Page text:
Not only is the willow an extremely useful plant, the medicinal uses of willow are simple and effective.
Some plants or trees seem to be superplants in the bushcraft world. Take the birch tree, for example. Although this tree is non-existent in the prairie where I live, it is touted as one of the most useful trees in America. Especially noted for its bark, birch trees are so often discussed they approach the near idol role in some bushcrafters’ minds. Another plant that has a variety of uses is willow.
Willow is one of the most widely distributed plants in America. Even in dry regions like the Great Plains where I live, willows are able to eke out of living near rivers and creeks. Willow is great for projects like baskets, quivers, and for making arrows. It is also the wood that mountain men would have used to construct bull boats and to hoop their beaver pelts. Although the flexible nature of willow makes it a good plant to build with, it also affords medicinal uses as well.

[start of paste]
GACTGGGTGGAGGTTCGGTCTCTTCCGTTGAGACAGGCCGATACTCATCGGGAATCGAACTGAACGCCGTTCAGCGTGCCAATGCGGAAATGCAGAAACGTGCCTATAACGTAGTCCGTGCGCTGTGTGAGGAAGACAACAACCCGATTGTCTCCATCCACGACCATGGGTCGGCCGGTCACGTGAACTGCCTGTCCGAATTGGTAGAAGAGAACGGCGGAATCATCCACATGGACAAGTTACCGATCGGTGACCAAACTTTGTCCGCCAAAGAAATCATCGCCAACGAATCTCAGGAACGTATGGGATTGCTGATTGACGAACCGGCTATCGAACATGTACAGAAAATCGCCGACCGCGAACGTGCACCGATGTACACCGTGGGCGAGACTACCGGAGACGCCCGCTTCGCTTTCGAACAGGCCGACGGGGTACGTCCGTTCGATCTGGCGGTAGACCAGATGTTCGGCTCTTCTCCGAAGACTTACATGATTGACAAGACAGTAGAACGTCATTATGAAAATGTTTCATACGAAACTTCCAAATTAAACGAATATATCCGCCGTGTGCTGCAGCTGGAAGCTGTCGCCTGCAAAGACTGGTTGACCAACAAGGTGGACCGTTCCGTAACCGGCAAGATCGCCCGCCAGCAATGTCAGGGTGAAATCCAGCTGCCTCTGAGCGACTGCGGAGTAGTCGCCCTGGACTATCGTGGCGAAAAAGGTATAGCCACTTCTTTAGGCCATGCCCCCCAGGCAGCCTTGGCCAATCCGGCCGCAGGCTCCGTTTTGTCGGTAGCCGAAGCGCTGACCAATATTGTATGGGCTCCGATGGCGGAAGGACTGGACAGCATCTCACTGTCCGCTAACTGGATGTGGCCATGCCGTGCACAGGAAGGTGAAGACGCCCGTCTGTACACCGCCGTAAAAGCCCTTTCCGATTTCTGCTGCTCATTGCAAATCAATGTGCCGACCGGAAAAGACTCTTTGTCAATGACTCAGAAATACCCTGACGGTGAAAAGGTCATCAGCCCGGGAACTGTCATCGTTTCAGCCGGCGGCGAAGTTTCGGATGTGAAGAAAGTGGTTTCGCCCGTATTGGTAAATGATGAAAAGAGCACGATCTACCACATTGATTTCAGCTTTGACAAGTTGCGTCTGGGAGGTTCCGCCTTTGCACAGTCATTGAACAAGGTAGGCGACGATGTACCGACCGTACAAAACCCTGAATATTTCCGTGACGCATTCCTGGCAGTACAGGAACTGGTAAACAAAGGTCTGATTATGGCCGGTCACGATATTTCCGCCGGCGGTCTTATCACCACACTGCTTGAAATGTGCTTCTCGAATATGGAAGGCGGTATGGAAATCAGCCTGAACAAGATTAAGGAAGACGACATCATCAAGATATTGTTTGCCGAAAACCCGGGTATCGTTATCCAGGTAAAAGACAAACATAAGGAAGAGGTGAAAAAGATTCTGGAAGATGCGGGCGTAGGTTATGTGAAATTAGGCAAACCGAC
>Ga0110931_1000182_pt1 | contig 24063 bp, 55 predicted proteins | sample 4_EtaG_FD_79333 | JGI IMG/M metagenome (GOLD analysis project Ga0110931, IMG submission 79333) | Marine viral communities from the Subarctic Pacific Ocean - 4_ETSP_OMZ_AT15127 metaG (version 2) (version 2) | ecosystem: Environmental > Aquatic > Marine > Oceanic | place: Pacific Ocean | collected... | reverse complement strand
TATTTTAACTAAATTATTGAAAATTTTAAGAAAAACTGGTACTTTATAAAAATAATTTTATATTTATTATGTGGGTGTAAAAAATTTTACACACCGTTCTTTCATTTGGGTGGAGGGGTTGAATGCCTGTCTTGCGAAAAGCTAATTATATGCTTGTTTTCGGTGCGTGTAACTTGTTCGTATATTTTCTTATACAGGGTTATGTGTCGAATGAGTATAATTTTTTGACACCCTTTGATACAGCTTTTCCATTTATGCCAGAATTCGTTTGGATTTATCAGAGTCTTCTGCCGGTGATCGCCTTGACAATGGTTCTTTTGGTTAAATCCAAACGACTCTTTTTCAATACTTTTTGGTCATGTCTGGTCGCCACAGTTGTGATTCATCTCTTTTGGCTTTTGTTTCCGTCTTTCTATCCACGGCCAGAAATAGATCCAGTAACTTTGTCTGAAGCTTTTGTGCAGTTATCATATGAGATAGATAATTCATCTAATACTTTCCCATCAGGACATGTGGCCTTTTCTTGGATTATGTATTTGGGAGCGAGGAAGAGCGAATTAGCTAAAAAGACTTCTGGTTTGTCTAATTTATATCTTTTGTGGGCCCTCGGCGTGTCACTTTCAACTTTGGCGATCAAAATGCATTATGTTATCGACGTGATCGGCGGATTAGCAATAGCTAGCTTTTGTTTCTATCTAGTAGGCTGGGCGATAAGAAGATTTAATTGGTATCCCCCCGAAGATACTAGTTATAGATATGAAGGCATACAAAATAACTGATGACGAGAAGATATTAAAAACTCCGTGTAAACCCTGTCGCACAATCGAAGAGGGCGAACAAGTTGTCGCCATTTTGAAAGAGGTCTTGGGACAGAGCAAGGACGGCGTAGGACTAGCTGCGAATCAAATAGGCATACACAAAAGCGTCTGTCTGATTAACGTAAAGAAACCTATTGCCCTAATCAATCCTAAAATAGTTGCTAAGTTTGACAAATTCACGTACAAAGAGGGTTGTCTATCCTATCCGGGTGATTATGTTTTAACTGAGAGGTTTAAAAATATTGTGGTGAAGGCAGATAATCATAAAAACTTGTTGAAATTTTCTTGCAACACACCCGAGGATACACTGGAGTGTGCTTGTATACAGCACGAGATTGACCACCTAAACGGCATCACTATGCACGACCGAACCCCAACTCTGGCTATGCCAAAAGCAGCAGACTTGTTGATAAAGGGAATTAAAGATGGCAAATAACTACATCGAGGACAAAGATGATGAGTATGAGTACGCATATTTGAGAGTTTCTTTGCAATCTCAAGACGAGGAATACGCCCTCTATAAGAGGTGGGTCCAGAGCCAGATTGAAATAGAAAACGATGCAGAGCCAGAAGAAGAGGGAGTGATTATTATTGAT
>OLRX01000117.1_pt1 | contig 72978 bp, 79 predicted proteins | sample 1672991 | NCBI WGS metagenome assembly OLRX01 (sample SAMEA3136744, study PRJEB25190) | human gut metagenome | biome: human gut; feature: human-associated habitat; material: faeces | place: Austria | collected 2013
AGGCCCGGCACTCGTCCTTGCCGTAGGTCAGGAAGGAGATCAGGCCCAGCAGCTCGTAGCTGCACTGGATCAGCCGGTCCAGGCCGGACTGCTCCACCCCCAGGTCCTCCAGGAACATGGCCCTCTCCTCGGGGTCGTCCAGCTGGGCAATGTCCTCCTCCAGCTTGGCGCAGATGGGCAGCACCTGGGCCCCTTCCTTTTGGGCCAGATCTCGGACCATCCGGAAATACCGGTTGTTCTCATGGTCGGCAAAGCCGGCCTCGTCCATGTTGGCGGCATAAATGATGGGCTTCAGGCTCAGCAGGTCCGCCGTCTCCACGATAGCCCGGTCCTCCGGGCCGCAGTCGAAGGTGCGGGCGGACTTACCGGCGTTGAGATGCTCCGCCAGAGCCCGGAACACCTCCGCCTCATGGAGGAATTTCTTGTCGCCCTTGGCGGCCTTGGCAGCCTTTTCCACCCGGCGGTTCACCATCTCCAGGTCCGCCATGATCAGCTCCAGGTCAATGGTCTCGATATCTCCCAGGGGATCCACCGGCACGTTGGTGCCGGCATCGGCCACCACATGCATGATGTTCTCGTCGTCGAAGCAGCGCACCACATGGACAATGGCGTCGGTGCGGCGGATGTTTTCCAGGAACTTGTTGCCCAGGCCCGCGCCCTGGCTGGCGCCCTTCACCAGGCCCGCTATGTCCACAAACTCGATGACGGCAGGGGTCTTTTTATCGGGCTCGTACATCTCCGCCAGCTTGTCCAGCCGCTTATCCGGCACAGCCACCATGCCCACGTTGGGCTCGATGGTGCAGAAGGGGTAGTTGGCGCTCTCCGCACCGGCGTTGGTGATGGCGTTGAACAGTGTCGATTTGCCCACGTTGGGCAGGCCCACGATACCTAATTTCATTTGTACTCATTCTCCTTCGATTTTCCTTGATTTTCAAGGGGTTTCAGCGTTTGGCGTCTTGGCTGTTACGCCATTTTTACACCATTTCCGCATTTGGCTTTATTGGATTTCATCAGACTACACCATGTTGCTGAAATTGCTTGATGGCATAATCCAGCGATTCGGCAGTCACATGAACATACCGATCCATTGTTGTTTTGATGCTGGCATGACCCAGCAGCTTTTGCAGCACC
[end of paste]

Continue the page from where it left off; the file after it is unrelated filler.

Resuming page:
Watch this video Dave Canterbury put together about the medicinal uses of willow.
Simple and effective would best describe this decoction.
As always, before you begin experimenting with the medicinal uses of willow you need to learn how to properly identify the plant. Most folks already know what willow looks like, but since there are more than 100 varieties of willow in North America there might be some you don’t know about. To identify this tree or shrub you’ll first need to figure out what kinds of willows are most prevalent in your area. Next, seek out a source that helps to identify the different kinds.
The medicinal uses of willow may come in handy and might help to relieve headaches or general aches. If you learn to properly identify and boil the plant you will find this already useful plant offers even more than meets the eye.